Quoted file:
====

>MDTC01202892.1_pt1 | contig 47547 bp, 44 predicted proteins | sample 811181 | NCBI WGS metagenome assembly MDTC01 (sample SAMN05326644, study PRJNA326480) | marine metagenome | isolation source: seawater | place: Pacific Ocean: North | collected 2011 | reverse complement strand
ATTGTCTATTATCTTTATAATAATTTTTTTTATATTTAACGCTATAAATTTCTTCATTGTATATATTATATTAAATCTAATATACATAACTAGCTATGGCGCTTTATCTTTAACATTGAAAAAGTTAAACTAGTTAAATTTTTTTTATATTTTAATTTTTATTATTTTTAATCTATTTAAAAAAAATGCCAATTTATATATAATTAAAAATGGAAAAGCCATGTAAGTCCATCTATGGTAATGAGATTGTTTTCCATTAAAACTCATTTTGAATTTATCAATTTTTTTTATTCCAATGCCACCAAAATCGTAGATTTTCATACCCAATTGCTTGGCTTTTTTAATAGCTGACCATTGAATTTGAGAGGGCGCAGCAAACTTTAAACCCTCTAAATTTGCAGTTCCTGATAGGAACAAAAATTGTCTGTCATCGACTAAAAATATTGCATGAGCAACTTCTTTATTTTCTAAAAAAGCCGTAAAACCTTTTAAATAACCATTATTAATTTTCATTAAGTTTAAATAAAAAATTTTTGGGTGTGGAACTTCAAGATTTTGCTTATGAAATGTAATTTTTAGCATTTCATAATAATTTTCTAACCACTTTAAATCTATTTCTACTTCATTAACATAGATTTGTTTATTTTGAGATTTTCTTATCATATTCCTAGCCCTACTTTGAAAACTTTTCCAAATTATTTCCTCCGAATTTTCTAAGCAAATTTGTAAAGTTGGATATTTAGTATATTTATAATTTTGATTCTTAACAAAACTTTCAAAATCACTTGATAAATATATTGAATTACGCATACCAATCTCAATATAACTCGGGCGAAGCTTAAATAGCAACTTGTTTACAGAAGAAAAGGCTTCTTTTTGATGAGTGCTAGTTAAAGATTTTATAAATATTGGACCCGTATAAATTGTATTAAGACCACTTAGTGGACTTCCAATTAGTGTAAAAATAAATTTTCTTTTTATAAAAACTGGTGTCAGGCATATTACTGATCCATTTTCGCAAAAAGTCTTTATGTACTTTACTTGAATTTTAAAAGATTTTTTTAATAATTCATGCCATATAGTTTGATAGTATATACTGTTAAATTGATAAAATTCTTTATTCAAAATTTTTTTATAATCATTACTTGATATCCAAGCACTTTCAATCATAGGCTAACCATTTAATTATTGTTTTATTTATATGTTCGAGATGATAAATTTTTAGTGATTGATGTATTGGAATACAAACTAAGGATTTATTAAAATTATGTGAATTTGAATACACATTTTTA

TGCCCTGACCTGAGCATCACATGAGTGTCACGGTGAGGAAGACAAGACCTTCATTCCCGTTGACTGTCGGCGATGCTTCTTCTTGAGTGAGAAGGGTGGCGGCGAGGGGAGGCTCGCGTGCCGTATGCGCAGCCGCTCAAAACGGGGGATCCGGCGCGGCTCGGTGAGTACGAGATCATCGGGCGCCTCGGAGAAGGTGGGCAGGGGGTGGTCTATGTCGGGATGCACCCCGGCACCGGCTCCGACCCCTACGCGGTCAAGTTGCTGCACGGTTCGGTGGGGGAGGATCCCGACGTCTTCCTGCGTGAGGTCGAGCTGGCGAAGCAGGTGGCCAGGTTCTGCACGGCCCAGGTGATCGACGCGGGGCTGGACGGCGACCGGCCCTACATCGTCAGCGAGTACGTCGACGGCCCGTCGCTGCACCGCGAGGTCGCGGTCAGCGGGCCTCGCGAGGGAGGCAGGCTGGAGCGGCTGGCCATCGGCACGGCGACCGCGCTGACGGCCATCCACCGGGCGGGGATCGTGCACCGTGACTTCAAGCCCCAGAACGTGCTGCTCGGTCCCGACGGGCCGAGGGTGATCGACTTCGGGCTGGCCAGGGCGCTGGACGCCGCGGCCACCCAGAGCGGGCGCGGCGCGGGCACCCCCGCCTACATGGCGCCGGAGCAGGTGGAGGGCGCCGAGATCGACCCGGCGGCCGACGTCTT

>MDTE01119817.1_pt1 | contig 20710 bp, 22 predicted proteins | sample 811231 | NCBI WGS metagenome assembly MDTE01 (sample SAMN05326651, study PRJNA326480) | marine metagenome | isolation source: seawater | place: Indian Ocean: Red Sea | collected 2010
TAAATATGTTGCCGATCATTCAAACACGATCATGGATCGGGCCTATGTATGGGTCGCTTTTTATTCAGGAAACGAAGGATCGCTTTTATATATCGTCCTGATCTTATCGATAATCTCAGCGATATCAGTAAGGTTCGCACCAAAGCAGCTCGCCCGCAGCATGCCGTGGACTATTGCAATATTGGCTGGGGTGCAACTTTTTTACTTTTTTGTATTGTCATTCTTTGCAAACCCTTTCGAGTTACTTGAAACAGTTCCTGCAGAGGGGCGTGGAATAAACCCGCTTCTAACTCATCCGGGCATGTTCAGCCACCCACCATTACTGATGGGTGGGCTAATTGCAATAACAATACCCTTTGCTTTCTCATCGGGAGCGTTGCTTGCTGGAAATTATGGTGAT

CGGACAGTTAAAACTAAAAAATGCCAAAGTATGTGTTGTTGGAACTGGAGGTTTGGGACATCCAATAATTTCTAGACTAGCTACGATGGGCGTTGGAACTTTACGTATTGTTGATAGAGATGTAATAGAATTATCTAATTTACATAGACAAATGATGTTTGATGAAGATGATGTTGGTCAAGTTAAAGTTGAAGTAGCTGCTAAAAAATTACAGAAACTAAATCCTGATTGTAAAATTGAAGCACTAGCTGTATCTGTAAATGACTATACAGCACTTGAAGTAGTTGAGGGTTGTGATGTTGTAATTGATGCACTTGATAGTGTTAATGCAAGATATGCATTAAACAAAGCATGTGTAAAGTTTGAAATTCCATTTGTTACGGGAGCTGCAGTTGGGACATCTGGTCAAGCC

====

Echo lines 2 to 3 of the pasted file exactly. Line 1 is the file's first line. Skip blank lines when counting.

ATTGTCTATTATCTTTATAATAATTTTTTTTATATTTAACGCTATAAATTTCTTCATTGTATATATTATATTAAATCTAATATACATAACTAGCTATGGCGCTTTATCTTTAACATTGAAAAAGTTAAACTAGTTAAATTTTTTTTATATTTTAATTTTTATTATTTTTAATCTATTTAAAAAAAATGCCAATTTATATATAATTAAAAATGGAAAAGCCATGTAAGTCCATCTATGGTAATGAGATTGTTTTCCATTAAAACTCATTTTGAATTTATCAATTTTTTTTATTCCAATGCCACCAAAATCGTAGATTTTCATACCCAATTGCTTGGCTTTTTTAATAGCTGACCATTGAATTTGAGAGGGCGCAGCAAACTTTAAACCCTCTAAATTTGCAGTTCCTGATAGGAACAAAAATTGTCTGTCATCGACTAAAAATATTGCATGAGCAACTTCTTTATTTTCTAAAAAAGCCGTAAAACCTTTTAAATAACCATTATTAATTTTCATTAAGTTTAAATAAAAAATTTTTGGGTGTGGAACTTCAAGATTTTGCTTATGAAATGTAATTTTTAGCATTTCATAATAATTTTCTAACCACTTTAAATCTATTTCTACTTCATTAACATAGATTTGTTTATTTTGAGATTTTCTTATCATATTCCTAGCCCTACTTTGAAAACTTTTCCAAATTATTTCCTCCGAATTTTCTAAGCAAATTTGTAAAGTTGGATATTTAGTATATTTATAATTTTGATTCTTAACAAAACTTTCAAAATCACTTGATAAATATATTGAATTACGCATACCAATCTCAATATAACTCGGGCGAAGCTTAAATAGCAACTTGTTTACAGAAGAAAAGGCTTCTTTTTGATGAGTGCTAGTTAAAGATTTTATAAATATTGGACCCGTATAAATTGTATTAAGACCACTTAGTGGACTTCCAATTAGTGTAAAAATAAATTTTCTTTTTATAAAAACTGGTGTCAGGCATATTACTGATCCATTTTCGCAAAAAGTCTTTATGTACTTTACTTGAATTTTAAAAGATTTTTTTAATAATTCATGCCATATAGTTTGATAGTATATACTGTTAAATTGATAAAATTCTTTATTCAAAATTTTTTTATAATCATTACTTGATATCCAAGCACTTTCAATCATAGGCTAACCATTTAATTATTGTTTTATTTATATGTTCGAGATGATAAATTTTTAGTGATTGATGTATTGGAATACAAACTAAGGATTTATTAAAATTATGTGAATTTGAATACACATTTTTA

TGCCCTGACCTGAGCATCACATGAGTGTCACGGTGAGGAAGACAAGACCTTCATTCCCGTTGACTGTCGGCGATGCTTCTTCTTGAGTGAGAAGGGTGGCGGCGAGGGGAGGCTCGCGTGCCGTATGCGCAGCCGCTCAAAACGGGGGATCCGGCGCGGCTCGGTGAGTACGAGATCATCGGGCGCCTCGGAGAAGGTGGGCAGGGGGTGGTCTATGTCGGGATGCACCCCGGCACCGGCTCCGACCCCTACGCGGTCAAGTTGCTGCACGGTTCGGTGGGGGAGGATCCCGACGTCTTCCTGCGTGAGGTCGAGCTGGCGAAGCAGGTGGCCAGGTTCTGCACGGCCCAGGTGATCGACGCGGGGCTGGACGGCGACCGGCCCTACATCGTCAGCGAGTACGTCGACGGCCCGTCGCTGCACCGCGAGGTCGCGGTCAGCGGGCCTCGCGAGGGAGGCAGGCTGGAGCGGCTGGCCATCGGCACGGCGACCGCGCTGACGGCCATCCACCGGGCGGGGATCGTGCACCGTGACTTCAAGCCCCAGAACGTGCTGCTCGGTCCCGACGGGCCGAGGGTGATCGACTTCGGGCTGGCCAGGGCGCTGGACGCCGCGGCCACCCAGAGCGGGCGCGGCGCGGGCACCCCCGCCTACATGGCGCCGGAGCAGGTGGAGGGCGCCGAGATCGACCCGGCGGCCGACGTCTT